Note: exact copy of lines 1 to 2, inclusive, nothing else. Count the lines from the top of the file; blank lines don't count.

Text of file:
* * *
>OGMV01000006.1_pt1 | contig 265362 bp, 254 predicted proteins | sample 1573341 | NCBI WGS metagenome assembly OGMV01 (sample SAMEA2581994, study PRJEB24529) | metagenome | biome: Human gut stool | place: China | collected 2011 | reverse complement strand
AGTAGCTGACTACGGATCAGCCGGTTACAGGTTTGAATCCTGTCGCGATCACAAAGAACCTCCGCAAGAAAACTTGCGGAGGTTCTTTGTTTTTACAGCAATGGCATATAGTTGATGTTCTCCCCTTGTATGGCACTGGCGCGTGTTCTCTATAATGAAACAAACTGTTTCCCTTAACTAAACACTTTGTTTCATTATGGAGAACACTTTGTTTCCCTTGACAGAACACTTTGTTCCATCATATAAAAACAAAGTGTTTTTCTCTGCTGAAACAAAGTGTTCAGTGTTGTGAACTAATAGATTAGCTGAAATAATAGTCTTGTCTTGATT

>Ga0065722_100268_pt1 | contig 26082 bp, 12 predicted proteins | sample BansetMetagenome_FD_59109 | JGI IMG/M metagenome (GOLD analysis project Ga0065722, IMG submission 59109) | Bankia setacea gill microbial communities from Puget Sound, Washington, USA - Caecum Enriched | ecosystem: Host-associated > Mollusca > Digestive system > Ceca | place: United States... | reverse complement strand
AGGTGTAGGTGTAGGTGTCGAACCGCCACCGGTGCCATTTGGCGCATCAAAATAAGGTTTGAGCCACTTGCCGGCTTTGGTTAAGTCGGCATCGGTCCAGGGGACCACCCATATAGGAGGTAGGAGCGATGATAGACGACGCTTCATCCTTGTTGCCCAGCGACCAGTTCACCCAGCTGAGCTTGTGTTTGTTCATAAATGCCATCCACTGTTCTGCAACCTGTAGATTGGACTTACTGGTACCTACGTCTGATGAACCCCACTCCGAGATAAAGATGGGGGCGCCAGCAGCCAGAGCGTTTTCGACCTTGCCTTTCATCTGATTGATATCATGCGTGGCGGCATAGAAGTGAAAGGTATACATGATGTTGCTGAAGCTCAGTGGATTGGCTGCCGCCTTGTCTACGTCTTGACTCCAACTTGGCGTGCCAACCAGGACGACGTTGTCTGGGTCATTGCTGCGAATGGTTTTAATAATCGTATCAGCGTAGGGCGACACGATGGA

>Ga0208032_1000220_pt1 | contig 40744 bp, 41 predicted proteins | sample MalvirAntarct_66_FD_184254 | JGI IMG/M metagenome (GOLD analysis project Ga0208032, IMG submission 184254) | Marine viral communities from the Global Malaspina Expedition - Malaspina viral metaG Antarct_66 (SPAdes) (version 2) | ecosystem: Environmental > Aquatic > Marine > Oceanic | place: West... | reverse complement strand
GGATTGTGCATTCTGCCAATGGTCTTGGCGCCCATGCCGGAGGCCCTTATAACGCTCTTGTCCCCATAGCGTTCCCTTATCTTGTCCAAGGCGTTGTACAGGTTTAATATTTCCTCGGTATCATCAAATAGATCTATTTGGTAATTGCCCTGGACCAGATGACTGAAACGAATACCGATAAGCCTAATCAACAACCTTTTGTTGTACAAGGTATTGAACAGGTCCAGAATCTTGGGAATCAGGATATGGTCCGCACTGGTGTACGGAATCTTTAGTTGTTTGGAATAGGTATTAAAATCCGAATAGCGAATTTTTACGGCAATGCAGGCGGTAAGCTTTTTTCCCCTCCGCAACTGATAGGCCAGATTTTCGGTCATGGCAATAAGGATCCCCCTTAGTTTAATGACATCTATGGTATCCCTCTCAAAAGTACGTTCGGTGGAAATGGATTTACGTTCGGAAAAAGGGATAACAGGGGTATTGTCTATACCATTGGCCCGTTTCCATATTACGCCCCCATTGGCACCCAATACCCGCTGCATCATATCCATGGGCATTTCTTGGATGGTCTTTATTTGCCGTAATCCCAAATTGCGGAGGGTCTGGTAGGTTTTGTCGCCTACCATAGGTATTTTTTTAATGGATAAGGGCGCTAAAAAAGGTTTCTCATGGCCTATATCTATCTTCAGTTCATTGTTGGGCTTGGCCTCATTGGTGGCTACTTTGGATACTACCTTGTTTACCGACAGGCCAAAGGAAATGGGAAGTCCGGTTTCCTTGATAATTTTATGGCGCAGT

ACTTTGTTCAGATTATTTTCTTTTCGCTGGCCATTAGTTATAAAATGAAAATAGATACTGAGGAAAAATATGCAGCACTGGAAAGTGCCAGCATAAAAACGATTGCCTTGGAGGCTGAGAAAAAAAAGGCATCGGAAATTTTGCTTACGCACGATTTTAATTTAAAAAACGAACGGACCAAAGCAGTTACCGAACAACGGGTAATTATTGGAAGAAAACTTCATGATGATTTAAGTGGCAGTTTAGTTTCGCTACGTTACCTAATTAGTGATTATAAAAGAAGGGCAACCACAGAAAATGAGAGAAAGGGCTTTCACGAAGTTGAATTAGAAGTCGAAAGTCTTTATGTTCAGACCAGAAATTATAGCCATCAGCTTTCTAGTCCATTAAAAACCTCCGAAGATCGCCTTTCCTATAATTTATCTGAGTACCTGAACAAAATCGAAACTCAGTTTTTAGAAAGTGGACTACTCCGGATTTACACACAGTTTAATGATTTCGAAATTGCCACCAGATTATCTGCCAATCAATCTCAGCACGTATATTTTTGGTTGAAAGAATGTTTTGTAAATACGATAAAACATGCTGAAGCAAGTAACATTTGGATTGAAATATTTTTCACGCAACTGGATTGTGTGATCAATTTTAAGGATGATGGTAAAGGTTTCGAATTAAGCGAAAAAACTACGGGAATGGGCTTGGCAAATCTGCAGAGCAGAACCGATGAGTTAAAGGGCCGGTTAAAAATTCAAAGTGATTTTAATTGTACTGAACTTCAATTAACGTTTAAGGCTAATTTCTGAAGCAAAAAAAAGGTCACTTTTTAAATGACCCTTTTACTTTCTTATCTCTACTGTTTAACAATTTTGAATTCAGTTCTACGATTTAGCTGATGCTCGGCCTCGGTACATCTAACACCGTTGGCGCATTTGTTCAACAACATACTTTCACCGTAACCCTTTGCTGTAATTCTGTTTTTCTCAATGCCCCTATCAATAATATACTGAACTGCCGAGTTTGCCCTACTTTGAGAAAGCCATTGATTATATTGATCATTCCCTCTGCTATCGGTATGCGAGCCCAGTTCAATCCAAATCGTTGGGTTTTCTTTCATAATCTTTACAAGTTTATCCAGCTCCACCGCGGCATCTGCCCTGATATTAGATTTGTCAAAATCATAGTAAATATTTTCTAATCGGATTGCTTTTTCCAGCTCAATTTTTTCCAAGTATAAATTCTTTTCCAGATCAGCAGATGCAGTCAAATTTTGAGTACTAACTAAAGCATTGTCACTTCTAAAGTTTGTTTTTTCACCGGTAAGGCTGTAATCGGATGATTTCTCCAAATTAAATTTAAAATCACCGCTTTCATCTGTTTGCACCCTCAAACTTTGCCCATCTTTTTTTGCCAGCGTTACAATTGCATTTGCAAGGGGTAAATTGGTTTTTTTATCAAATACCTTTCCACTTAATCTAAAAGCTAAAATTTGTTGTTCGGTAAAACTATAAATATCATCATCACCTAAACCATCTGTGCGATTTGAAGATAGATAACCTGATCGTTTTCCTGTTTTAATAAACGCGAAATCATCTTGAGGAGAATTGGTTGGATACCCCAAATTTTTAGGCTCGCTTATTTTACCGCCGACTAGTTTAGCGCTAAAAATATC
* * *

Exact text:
>OGMV01000006.1_pt1 | contig 265362 bp, 254 predicted proteins | sample 1573341 | NCBI WGS metagenome assembly OGMV01 (sample SAMEA2581994, study PRJEB24529) | metagenome | biome: Human gut stool | place: China | collected 2011 | reverse complement strand
AGTAGCTGACTACGGATCAGCCGGTTACAGGTTTGAATCCTGTCGCGATCACAAAGAACCTCCGCAAGAAAACTTGCGGAGGTTCTTTGTTTTTACAGCAATGGCATATAGTTGATGTTCTCCCCTTGTATGGCACTGGCGCGTGTTCTCTATAATGAAACAAACTGTTTCCCTTAACTAAACACTTTGTTTCATTATGGAGAACACTTTGTTTCCCTTGACAGAACACTTTGTTCCATCATATAAAAACAAAGTGTTTTTCTCTGCTGAAACAAAGTGTTCAGTGTTGTGAACTAATAGATTAGCTGAAATAATAGTCTTGTCTTGATT